Throwback Thursday: War turns junk into precious rusty stuff for Winona businesses – Winona Daily News

April 8, 2022 by No Comments

A business that has really boomed since the beginning of the war is that of buying and selling junk — euphemistically called scrap metal and tires — and Winona dealers have so much on hand they can’t get freight cars enough to ship it all away.

Scrap metals are among the most vital of salvage materials needed for war production, and plenty of metal is being carried from local yards into the maws of furnaces, foundries, and blast furnaces in Chicago and eastern points, dealers said today.

For instance, there are Sam Weisman & Sons who take in from 25 to 30 tons a day in scrap metal on an average. Mr. Weisman and his son, Herman, said they ship out “about two freight cars” full of carefully cut scrap metal every day. But, they said, they could use more.

They have their yard on West Second Street piled high with the rusty brown metal. Radiators, bathtubs, carburetors, and almost everything under the sun in metal sticks out of the heaps. There also are two large piles of old tires ready for shipment to reclaiming plants in Akron, Ohio.

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Comes in many ways

In the yard of Louis Miller, also on West Second Street, there are “about 50 tons” of the scrap metal waiting for freight cars so it can be shipped to Chicago. Philadelphia or other eastern points.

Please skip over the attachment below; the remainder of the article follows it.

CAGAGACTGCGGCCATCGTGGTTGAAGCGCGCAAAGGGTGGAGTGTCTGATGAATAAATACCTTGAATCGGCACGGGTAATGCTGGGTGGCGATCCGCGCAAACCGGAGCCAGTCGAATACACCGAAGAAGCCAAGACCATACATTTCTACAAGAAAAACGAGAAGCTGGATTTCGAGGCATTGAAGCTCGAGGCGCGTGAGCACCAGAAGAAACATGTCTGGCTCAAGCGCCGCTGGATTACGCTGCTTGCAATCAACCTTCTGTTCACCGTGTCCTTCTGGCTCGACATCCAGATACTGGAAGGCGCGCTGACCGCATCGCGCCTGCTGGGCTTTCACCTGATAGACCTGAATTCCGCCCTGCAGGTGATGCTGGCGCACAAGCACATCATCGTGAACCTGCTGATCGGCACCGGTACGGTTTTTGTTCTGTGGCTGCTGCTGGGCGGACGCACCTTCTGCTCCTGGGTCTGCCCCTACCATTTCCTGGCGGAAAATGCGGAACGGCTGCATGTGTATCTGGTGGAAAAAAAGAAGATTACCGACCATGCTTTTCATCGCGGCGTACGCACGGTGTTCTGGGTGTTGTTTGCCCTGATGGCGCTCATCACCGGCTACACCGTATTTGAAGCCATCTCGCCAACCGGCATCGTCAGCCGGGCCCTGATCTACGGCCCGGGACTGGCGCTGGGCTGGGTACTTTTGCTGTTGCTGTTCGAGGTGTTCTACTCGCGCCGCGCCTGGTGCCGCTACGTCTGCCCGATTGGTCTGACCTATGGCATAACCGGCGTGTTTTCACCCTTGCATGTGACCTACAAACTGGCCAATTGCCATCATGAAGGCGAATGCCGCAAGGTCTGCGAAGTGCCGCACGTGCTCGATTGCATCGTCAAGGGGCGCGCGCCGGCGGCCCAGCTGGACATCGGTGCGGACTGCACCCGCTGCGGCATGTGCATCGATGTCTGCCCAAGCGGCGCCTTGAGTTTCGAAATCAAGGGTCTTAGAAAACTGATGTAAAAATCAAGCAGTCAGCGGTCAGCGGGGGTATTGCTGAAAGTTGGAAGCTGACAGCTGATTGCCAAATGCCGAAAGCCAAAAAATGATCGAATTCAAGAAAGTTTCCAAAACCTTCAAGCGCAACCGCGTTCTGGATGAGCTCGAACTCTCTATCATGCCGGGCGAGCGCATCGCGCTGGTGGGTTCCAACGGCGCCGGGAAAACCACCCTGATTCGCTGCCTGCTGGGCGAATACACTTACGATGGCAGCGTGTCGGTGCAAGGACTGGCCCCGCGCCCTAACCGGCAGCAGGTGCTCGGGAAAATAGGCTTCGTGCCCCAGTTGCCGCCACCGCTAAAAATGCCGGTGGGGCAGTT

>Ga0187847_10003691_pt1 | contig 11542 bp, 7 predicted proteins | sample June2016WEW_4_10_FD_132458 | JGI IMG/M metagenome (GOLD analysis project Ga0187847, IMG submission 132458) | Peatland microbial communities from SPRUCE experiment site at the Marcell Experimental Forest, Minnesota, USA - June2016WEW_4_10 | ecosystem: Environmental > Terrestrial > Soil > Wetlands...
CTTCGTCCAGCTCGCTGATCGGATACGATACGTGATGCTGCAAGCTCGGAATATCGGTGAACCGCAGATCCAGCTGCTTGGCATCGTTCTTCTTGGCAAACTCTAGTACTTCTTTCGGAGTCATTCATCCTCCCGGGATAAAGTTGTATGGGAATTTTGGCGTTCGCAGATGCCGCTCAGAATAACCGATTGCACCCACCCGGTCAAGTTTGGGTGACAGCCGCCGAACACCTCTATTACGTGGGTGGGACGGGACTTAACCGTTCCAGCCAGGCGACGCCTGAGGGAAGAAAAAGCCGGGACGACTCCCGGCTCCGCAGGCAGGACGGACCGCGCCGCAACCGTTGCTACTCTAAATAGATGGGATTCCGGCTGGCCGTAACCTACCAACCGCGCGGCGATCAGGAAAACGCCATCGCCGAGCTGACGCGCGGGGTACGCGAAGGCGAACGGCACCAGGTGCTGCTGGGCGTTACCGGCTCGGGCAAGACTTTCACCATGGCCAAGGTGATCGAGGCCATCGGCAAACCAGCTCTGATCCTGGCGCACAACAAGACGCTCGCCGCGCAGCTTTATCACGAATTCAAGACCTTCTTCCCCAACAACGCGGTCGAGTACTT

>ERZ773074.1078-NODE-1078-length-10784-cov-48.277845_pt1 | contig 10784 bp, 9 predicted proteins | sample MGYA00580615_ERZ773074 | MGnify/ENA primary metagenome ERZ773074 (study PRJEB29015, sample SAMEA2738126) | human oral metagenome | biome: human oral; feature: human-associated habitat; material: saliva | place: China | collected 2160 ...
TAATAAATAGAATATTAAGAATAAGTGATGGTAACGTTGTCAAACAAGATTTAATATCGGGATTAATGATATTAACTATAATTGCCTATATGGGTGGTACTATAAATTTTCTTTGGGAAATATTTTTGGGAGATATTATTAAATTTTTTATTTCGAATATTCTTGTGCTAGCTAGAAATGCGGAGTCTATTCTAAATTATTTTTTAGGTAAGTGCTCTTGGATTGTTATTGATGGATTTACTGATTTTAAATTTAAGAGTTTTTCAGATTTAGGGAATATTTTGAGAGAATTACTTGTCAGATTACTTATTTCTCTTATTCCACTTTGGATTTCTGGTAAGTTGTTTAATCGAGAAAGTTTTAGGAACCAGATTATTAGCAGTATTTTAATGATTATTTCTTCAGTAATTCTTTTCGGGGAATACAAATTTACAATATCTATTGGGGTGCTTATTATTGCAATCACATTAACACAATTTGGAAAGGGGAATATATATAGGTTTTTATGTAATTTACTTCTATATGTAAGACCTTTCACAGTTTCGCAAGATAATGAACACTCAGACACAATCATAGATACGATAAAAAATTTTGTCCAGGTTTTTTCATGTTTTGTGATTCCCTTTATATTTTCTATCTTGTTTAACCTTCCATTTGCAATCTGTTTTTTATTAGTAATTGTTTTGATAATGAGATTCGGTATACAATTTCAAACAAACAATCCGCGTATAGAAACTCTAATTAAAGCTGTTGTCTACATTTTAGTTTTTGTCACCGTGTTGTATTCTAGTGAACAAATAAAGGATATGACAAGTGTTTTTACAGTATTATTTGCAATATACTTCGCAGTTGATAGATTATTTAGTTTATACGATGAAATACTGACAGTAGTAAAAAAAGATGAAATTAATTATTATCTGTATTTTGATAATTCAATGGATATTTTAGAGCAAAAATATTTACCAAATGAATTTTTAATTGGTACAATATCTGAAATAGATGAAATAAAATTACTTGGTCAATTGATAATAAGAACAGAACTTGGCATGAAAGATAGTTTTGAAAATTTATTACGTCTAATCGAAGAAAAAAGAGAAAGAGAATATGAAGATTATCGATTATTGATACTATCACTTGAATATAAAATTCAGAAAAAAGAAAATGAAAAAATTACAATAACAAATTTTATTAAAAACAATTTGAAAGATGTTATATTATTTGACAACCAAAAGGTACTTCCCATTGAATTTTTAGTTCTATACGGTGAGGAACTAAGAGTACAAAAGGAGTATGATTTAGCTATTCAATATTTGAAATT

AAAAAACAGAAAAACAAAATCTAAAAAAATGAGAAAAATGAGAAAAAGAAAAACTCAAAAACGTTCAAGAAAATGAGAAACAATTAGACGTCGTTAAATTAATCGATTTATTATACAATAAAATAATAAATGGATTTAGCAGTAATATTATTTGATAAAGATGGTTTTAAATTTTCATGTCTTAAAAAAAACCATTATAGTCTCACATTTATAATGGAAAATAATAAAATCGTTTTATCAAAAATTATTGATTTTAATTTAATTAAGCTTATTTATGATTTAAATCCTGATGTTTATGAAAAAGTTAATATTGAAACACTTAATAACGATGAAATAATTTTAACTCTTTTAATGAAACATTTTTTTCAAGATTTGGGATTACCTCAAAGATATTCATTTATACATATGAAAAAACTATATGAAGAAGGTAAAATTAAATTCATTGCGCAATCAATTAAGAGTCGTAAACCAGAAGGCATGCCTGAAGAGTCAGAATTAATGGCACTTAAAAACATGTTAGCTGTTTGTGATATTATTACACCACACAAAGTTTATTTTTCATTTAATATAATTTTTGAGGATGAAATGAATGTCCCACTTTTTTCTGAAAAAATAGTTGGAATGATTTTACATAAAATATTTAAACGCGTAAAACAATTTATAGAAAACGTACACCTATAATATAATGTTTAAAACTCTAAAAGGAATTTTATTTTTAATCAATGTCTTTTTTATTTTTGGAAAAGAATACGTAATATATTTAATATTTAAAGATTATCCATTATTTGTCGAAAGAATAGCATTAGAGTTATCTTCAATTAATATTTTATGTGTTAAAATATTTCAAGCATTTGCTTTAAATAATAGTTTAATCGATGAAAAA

Workers there said the metal is unloaded from every type of conveyance, “trucks, cars, wagons and wheelbarrows.”

Gathering scrap metal in a different way by wrecking old cars and those that have been through collisions, the Service Auto Wrecking Company at 167 West Second Street sends out an average of one freight carload a week to various plants designated by the government.

Workers there said that business hadn’t picked up appreciably after the war, probably because owners are keeping old cars which would be junked if they could get new ones.

The company salvages all the parts that are usable from old machines and sends the rest on to the East as scrap metal. The last two destinations for freight cars were Chicago and Muskegon, Mich.

Volume Greater

The Miller Waste Mills on West Third street have been purchasing scrap metal of all kinds this year, and said that their volume of business in March was “much greater than last year at this time.”

A worker estimated the output last month at 400 tons, which would fill 10 carloads for metal cauldrons in the East. He said the main job in preparing the scrap for shipment was to “clean” the metal by removing iron from it. The iron parts are cut up and sorted.

Most of the discarded metal, he said, comes from truckers, farmers, and small industries around Winona. The war was credited with having increased the volume of business, and of course the salvage for victory campaigns.

Another dealer, Isadore Beckman, 117 Walnut Street, sells his scrap metal and waste paper to the Miller Waste Mills. He said he has had “a little more business” since the war began, but, pointed out that he deals mainly in hides and furs.


If you have any scrap metal on hand, these are the prices you might expect to get for it. Dealers won’t say …….



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